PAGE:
Three decades ago, Terry Lavender successfully protected a fragile Bear Creek wetland from development in Woodinville. Since that activism, Terry has been an advocate for open space and land conservation. The Metropolitan King County Council today recognized Lavender’s work by presenting her with the Martin Luther King, Jr. Medal of Distinguished Service.
“Because of Terry’s dedication to conservation and preservation, future generations will be able to access green space and wildlife will continue to have natural habitat in King County” said King County Councilmember Rod Dembowski, who nominated Lavender for the award. “Her volunteerism and environmental stewardship is an example to all of us for how to give back and make positive change in our community.”
Following her effort to preserve natural habitat at Bear Creek, Lavender began working on the 1989 Open Space Bond implementation committee in 1992, worked on Waterways 2000 and the 1993 Conservation Futers Tax (CFT) bond in the mid-1990s, and has served on the Conservation Futures Citizen Oversight Committee for nearly two decades. Under her guidance and leadership, CFT has contributed to the conservation of more than 120,000 acres of land in over 350 projects, allocating over 300 million dollars.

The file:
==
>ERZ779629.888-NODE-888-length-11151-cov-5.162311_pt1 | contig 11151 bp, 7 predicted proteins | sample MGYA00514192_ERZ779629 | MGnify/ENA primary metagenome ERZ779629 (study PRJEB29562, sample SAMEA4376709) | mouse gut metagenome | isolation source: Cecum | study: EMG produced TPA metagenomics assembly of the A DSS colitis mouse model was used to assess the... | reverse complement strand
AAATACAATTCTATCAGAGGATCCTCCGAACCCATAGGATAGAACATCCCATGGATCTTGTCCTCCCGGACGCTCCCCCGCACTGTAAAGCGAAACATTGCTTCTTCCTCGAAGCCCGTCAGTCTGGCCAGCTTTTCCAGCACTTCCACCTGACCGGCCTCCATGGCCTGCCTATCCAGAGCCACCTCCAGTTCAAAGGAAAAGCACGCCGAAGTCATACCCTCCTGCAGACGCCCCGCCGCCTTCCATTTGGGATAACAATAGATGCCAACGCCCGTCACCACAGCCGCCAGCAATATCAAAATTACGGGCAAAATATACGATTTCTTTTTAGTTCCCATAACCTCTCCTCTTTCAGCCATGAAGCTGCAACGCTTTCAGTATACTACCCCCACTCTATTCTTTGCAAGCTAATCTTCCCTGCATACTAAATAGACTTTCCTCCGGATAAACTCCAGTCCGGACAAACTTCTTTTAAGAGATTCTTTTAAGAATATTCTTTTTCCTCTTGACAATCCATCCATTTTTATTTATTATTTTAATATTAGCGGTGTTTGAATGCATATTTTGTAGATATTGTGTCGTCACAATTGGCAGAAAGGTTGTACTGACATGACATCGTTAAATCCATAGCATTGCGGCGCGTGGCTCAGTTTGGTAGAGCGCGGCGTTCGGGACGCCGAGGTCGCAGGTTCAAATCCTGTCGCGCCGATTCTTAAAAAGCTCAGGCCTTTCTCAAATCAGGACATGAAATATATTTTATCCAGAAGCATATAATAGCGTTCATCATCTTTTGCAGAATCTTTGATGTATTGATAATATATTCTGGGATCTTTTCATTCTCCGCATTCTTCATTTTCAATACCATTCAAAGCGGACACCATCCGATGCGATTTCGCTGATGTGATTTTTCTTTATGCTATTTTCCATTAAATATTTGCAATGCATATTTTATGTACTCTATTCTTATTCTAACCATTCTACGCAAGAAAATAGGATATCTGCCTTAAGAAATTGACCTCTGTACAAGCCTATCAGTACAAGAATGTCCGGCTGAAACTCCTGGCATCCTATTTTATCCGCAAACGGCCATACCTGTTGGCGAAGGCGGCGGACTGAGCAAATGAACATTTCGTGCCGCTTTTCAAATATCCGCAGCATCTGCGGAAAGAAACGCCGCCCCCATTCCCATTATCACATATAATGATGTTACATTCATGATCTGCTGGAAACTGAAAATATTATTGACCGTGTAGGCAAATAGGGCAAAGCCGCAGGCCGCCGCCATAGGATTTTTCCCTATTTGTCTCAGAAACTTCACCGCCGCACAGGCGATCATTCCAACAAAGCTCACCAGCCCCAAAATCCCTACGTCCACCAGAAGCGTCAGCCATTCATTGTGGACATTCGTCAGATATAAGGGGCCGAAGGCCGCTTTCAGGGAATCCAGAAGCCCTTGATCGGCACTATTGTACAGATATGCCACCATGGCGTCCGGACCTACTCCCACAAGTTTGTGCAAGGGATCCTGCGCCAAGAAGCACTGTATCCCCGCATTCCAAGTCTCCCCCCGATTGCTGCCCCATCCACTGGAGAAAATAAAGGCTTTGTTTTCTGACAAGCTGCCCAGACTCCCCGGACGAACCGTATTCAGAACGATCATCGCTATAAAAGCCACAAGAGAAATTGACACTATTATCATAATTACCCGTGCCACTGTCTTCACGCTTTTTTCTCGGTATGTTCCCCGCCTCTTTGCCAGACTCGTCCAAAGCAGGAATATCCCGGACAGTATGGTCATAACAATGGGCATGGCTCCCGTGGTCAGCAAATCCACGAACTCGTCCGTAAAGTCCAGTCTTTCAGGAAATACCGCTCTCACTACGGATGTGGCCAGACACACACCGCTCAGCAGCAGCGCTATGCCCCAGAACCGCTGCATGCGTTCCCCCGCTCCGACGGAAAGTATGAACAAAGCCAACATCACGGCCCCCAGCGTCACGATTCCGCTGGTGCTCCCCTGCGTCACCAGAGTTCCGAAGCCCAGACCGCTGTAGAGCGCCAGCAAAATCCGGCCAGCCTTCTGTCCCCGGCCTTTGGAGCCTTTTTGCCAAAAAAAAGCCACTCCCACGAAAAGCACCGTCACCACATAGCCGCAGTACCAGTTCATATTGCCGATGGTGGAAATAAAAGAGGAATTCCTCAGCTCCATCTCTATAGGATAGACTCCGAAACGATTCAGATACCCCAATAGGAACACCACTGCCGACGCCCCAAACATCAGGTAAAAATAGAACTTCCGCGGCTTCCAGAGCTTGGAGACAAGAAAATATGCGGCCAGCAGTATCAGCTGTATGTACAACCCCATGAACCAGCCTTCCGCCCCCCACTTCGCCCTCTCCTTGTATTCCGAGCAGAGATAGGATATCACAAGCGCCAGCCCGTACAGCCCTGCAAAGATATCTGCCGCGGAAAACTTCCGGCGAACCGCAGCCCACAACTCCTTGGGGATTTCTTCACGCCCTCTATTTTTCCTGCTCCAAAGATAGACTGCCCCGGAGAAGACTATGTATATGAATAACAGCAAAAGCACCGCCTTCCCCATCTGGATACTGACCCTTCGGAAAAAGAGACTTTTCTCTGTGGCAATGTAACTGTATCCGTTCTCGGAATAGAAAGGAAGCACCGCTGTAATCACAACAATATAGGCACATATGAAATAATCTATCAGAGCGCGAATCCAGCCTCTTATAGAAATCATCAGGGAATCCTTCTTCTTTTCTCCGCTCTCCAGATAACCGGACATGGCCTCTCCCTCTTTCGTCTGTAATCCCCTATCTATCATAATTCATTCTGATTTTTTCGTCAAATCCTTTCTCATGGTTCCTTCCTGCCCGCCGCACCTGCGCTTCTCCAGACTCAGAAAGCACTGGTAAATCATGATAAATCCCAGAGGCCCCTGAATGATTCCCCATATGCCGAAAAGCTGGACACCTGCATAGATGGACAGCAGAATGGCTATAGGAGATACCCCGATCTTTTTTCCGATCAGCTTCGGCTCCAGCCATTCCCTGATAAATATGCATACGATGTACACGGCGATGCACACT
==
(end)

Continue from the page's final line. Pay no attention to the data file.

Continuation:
Lavender has attended more than 200 CFT committee meetings and field trips, in addition to more than 200 meetings associated with other conservation efforts in King County. Lavender also serves on the Land Conservation Advisory Group and Water Resource Inventory Area 8 Steering Committee (WRIA 8).
The MLK Medal of Distinguished Service recognizes those who have gone above and beyond in their efforts to make a difference in communities across King County in answer to Dr. King’s question: “What are you doing for others?”